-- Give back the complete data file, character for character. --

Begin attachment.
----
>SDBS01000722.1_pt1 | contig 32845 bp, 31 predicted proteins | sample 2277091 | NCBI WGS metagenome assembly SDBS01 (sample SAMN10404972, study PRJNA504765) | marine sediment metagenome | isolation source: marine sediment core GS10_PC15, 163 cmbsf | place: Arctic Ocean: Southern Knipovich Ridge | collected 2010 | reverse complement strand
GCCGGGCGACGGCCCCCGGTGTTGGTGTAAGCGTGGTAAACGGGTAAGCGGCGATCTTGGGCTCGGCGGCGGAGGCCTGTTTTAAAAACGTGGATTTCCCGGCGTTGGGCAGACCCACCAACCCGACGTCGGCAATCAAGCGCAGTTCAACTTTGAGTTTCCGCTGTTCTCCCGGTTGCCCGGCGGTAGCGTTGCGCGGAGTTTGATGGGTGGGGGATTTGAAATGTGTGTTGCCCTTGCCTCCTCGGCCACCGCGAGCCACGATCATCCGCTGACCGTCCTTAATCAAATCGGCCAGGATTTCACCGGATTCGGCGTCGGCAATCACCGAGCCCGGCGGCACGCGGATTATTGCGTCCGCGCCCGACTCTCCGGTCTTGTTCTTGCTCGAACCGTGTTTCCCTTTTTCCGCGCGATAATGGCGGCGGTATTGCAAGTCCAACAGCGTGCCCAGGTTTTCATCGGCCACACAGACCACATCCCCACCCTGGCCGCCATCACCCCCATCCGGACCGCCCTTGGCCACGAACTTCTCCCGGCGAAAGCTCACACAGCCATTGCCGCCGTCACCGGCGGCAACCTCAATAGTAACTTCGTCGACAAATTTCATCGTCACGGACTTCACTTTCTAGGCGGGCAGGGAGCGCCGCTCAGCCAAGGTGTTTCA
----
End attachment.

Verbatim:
>SDBS01000722.1_pt1 | contig 32845 bp, 31 predicted proteins | sample 2277091 | NCBI WGS metagenome assembly SDBS01 (sample SAMN10404972, study PRJNA504765) | marine sediment metagenome | isolation source: marine sediment core GS10_PC15, 163 cmbsf | place: Arctic Ocean: Southern Knipovich Ridge | collected 2010 | reverse complement strand
GCCGGGCGACGGCCCCCGGTGTTGGTGTAAGCGTGGTAAACGGGTAAGCGGCGATCTTGGGCTCGGCGGCGGAGGCCTGTTTTAAAAACGTGGATTTCCCGGCGTTGGGCAGACCCACCAACCCGACGTCGGCAATCAAGCGCAGTTCAACTTTGAGTTTCCGCTGTTCTCCCGGTTGCCCGGCGGTAGCGTTGCGCGGAGTTTGATGGGTGGGGGATTTGAAATGTGTGTTGCCCTTGCCTCCTCGGCCACCGCGAGCCACGATCATCCGCTGACCGTCCTTAATCAAATCGGCCAGGATTTCACCGGATTCGGCGTCGGCAATCACCGAGCCCGGCGGCACGCGGATTATTGCGTCCGCGCCCGACTCTCCGGTCTTGTTCTTGCTCGAACCGTGTTTCCCTTTTTCCGCGCGATAATGGCGGCGGTATTGCAAGTCCAACAGCGTGCCCAGGTTTTCATCGGCCACACAGACCACATCCCCACCCTGGCCGCCATCACCCCCATCCGGACCGCCCTTGGCCACGAACTTCTCCCGGCGAAAGCTCACACAGCCATTGCCGCCGTCACCGGCGGCAACCTCAATAGTAACTTCGTCGACAAATTTCATCGTCACGGACTTCACTTTCTAGGCGGGCAGGGAGCGCCGCTCAGCCAAGGTGTTTCA